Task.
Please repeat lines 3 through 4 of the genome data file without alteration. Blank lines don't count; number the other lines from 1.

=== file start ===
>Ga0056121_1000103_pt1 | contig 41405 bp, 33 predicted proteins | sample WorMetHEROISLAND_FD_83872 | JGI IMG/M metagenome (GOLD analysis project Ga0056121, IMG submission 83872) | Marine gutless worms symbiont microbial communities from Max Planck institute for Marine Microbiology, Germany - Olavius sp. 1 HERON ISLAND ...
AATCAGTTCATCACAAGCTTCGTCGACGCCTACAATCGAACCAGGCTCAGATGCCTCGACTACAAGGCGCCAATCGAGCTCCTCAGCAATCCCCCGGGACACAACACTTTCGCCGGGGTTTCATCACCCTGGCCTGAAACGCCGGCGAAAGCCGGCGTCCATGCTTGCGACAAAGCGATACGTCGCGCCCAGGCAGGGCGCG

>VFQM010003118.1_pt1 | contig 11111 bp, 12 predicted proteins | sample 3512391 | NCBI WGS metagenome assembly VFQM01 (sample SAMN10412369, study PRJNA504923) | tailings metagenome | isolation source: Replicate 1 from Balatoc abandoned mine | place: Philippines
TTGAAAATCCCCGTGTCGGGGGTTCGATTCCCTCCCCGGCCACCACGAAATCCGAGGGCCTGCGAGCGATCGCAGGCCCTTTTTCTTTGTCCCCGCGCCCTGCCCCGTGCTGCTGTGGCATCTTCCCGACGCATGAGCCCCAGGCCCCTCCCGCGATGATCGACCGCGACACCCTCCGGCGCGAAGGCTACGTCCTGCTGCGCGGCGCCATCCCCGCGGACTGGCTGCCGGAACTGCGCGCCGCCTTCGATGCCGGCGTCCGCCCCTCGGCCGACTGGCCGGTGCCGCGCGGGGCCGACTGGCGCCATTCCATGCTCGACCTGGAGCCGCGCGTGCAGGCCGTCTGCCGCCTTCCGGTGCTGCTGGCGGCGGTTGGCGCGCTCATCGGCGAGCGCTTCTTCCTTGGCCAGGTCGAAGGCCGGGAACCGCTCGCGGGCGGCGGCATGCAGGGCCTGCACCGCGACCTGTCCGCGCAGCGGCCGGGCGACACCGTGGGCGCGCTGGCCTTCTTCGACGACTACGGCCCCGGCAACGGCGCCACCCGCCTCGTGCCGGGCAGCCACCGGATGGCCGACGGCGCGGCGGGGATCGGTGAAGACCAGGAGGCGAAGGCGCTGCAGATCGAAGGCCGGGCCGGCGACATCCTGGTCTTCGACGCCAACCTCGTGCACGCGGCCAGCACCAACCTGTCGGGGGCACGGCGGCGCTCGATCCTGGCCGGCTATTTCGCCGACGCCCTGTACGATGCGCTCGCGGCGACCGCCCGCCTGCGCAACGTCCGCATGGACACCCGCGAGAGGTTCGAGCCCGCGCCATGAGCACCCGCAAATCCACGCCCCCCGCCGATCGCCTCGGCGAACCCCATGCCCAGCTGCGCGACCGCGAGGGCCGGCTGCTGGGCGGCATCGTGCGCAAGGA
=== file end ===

>VFQM010003118.1_pt1 | contig 11111 bp, 12 predicted proteins | sample 3512391 | NCBI WGS metagenome assembly VFQM01 (sample SAMN10412369, study PRJNA504923) | tailings metagenome | isolation source: Replicate 1 from Balatoc abandoned mine | place: Philippines
TTGAAAATCCCCGTGTCGGGGGTTCGATTCCCTCCCCGGCCACCACGAAATCCGAGGGCCTGCGAGCGATCGCAGGCCCTTTTTCTTTGTCCCCGCGCCCTGCCCCGTGCTGCTGTGGCATCTTCCCGACGCATGAGCCCCAGGCCCCTCCCGCGATGATCGACCGCGACACCCTCCGGCGCGAAGGCTACGTCCTGCTGCGCGGCGCCATCCCCGCGGACTGGCTGCCGGAACTGCGCGCCGCCTTCGATGCCGGCGTCCGCCCCTCGGCCGACTGGCCGGTGCCGCGCGGGGCCGACTGGCGCCATTCCATGCTCGACCTGGAGCCGCGCGTGCAGGCCGTCTGCCGCCTTCCGGTGCTGCTGGCGGCGGTTGGCGCGCTCATCGGCGAGCGCTTCTTCCTTGGCCAGGTCGAAGGCCGGGAACCGCTCGCGGGCGGCGGCATGCAGGGCCTGCACCGCGACCTGTCCGCGCAGCGGCCGGGCGACACCGTGGGCGCGCTGGCCTTCTTCGACGACTACGGCCCCGGCAACGGCGCCACCCGCCTCGTGCCGGGCAGCCACCGGATGGCCGACGGCGCGGCGGGGATCGGTGAAGACCAGGAGGCGAAGGCGCTGCAGATCGAAGGCCGGGCCGGCGACATCCTGGTCTTCGACGCCAACCTCGTGCACGCGGCCAGCACCAACCTGTCGGGGGCACGGCGGCGCTCGATCCTGGCCGGCTATTTCGCCGACGCCCTGTACGATGCGCTCGCGGCGACCGCCCGCCTGCGCAACGTCCGCATGGACACCCGCGAGAGGTTCGAGCCCGCGCCATGAGCACCCGCAAATCCACGCCCCCCGCCGATCGCCTCGGCGAACCCCATGCCCAGCTGCGCGACCGCGAGGGCCGGCTGCTGGGCGGCATCGTGCGCAAGGA